Oré: "I like to play with urban space and use it as my studio"
Violaine Pondard • Posted on September 27, 2022
Urban artist resolutely anchored in the plurality and diversity of the international contemporary scene, Oré plays with mediums and public space. A visual artist attached to his native Normandy, he has made his travels the guideline of his artistic career. His plywood plaques decorated with the Quetzalcóatl, a feathered snake from the pre-Columbian divinity, placed in the centers of the world's largest cities have become his urban signature. However, the artist's career is not limited to these installations. Painting and the occupation of the street remain his leitmotivs.
What was your first encounter with graffiti?
I was born in Evreux in 1975. I lived in Le Havre and finally landed in Caen which is since my base camp. My first encounter with Graffiti took place in 1989 when I was a teenager. I was lucky enough to see the Hip-Hop culture grown in France, Evreux being close enough to Paris to see the wave coming in the cities: Rap, Breakdance, Graffiti... This culture, which has its own codes and from which adults are excluded, immediately appealed to me and I quickly developed an attraction for this spirit of freedom, this movement which invites to write on the walls, to invade the cities. With a marker or a spray can, I started to repeat my pseudonym and Oré quickly imposed itself. At that time, I had no idea that this passion could become my job.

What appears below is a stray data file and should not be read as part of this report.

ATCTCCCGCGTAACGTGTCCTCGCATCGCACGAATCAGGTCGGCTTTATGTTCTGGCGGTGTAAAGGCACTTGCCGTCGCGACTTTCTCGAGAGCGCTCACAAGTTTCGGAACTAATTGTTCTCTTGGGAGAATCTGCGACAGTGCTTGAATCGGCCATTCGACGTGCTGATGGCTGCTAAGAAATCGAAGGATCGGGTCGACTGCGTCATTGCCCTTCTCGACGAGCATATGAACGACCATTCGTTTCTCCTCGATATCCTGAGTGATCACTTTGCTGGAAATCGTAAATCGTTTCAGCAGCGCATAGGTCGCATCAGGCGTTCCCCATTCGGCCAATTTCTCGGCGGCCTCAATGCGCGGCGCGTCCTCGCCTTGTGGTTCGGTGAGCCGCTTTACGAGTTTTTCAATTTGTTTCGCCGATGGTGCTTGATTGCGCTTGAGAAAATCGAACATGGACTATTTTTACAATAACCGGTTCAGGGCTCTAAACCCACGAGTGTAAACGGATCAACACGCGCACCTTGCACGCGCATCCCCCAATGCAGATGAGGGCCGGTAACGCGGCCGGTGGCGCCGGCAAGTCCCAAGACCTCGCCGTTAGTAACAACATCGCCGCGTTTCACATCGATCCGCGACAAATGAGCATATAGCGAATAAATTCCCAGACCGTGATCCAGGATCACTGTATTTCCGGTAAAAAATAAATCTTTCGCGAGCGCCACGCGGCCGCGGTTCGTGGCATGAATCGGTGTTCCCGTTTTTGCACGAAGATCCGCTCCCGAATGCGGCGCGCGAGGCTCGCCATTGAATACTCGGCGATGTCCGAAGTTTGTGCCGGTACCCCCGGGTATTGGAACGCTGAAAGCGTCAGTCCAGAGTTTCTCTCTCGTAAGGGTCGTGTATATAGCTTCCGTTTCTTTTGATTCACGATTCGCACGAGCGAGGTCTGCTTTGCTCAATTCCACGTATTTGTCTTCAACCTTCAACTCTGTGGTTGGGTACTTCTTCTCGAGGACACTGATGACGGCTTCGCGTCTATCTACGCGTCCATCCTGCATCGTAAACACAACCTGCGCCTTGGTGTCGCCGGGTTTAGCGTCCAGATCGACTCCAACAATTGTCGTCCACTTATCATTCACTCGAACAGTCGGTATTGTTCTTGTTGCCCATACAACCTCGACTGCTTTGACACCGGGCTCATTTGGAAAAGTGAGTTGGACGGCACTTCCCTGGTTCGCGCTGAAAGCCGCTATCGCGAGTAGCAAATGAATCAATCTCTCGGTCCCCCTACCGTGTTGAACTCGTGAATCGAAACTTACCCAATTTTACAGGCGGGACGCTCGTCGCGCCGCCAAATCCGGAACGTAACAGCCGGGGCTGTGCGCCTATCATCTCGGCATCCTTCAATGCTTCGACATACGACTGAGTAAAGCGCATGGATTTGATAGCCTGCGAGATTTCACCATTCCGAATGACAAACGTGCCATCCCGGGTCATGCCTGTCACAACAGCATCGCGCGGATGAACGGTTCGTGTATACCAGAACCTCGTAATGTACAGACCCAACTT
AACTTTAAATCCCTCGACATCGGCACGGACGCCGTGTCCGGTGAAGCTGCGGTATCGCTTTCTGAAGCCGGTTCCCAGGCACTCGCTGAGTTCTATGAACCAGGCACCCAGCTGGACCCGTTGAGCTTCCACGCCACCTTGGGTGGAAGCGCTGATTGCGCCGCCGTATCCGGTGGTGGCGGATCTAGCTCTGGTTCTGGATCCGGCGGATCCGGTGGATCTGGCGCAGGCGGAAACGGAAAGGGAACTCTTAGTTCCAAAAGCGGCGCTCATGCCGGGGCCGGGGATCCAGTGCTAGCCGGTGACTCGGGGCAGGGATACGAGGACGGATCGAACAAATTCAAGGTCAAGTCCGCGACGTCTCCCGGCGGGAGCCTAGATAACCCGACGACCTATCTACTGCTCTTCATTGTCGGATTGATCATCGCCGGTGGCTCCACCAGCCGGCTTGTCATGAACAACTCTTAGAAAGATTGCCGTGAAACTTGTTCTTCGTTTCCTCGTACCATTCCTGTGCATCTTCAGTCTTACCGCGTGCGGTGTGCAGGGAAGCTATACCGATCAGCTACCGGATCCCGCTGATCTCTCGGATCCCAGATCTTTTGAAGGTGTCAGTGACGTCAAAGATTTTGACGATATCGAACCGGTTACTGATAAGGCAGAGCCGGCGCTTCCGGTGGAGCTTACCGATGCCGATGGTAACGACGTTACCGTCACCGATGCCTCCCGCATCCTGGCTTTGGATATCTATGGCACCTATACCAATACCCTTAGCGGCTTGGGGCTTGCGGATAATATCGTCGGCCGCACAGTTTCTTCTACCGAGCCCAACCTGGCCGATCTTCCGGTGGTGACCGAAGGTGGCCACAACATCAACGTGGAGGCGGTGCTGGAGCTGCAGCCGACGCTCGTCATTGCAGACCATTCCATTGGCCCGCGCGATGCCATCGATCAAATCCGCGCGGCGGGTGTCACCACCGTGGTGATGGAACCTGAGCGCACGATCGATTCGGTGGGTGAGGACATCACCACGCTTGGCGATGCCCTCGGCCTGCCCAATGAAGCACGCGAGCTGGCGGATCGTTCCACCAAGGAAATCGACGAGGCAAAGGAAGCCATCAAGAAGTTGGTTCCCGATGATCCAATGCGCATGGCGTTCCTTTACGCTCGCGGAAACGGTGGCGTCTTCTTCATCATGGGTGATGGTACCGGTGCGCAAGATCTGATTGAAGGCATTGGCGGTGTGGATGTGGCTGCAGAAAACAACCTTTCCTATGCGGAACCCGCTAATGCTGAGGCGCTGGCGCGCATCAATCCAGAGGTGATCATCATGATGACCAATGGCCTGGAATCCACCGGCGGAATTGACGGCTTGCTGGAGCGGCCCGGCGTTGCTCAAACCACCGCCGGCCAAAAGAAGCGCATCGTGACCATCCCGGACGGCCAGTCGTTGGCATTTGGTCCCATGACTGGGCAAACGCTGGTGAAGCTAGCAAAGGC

What was the trigger that put urban arts at the center of your artistic life?
I learned everything by myself. Graffiti led me to pictorial creation. At the beginning, I had a rather radical vision of the money associated with Graffiti and I did not want to make a job out of it. I therefore pursued university studies in history and geography, motivated by my desire to travel and discover new cultures. This quickly created an interaction between my travels and my paintings. And it was during my first trip to Mexico in 1998 that I discovered the image of the Quetzalcóatl, the iconic feathered snake of the pre-Columbian culture. I painted it in Le Havre as soon as I returned. A small seed was sown in me at that time, and it blossomed in 2004 after another one-year stay in Mexico. I had not passed the teacher's exam, I had become a father and I was questioning myself a lot about my relationship with Graffiti. I saw a mass of graffiti artists arriving and I was afraid of getting lost. I wanted to differentiate myself. This period also coincided with the cleaning campaigns in the big cities of France. You were tagging on Friday night, Monday morning everything was erased... So I wanted to remain present in the city centers, I tried to develop a new aesthetic form, to develop my technique. That's when I said to myself that maybe I could make a living from my art.
How did the famous Quetzalcóatl become your signature?